• Customer demographics
  • Customer values and interests
  • Customer location
  • Product quality
  • Price

Your idea could be profitable if you research the market and discover similar products but not many companies selling them. Take a look at the price points of your competitors' products so you can price your own competitively. Resources like Amazon (for products), G2 (for software), agency directories (for services), and PRICEFY.IO (for price monitoring) are helpful in the process of evaluating your competitors' pricing, and determining prices for your own products and services.

5. Test your product or service.

Create a simple website or landing page for your business so customers can find you. Offer a trial period of the product or give out free samples to your target customers. This initial test period should not cost a large amount of money, but you can certainly use paid ads to drive traffic to your website.

See if people want to put money towards your product with crowdfunding sites. Not only can you gain funding but you'll also get your product in front of potential customers.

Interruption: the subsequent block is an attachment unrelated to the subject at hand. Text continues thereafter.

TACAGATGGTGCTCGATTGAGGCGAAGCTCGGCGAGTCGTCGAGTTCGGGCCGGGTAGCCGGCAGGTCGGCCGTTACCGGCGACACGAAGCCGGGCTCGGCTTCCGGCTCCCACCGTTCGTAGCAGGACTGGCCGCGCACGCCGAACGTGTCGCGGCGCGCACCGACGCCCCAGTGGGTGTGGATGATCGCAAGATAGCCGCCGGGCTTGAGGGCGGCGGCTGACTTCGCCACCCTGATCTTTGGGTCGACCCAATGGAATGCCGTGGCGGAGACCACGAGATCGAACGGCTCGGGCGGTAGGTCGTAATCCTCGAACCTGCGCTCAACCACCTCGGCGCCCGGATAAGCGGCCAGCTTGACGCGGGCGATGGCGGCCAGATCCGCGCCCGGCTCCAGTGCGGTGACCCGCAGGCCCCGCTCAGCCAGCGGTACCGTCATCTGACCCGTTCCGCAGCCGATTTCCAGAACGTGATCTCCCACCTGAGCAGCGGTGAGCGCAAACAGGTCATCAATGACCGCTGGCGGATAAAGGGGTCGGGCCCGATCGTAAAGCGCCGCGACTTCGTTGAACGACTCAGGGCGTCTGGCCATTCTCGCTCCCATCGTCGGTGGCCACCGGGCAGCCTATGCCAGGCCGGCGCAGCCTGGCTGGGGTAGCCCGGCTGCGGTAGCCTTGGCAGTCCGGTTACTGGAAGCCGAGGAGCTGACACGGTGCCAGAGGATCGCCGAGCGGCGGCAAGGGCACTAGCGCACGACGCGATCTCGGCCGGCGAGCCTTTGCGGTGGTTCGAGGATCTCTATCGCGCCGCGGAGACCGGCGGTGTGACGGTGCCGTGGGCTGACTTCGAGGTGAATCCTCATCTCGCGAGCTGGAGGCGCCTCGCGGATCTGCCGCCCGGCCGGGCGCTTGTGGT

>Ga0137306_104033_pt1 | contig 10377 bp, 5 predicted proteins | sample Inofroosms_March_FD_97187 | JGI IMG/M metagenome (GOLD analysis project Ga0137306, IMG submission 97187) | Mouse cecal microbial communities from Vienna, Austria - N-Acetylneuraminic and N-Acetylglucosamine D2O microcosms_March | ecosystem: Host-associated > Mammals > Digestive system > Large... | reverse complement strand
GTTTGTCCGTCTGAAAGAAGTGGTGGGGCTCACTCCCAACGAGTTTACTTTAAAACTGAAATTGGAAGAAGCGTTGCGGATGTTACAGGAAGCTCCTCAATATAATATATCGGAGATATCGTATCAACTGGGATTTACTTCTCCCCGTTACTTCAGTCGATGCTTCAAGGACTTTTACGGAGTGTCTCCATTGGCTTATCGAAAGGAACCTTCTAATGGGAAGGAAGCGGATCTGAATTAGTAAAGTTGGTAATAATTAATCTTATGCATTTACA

If the test is not as successful as you hoped it would be, don't scrap your idea entirely. Go back to the drawing board to find key areas where your product or marketing could be improved.

Still not sure what a niche business looks like in practice? Below are a few examples of businesses that cater to niche markets.

1.Georgetown Cupcake: A bakery that only bakes cupcakes.

Georgetown Cupcake a niche bakery that only sells cupcakes

After leaving their corporate jobs, sisters Katherine Kallinis Berman and Sophie Kallinis LaMontagne decided to pursue their passion for baking and opened up Georgetown Cupcake. Unlike other bakeries that create cakes and other sweets, their sole product is cupcakes and they were able to perfect their recipes by focusing on one product type.

2.The Container Store: A store that only sells containers.

the container store a niche business that only sells containers

Instead of offering a variety of home products such as furniture, textiles, and artwork The Container Store focuses on selling compartments — large and small enclosed storage containers for consumers to store their stuff. Sure, customers could go to a convenience store to buy containers, but there’s a good chance they won’t find the exact size and color that fits the space and aesthetic of their cupboard. The Container Store fills that void (literally) and the business has turned a healthy profit within this market.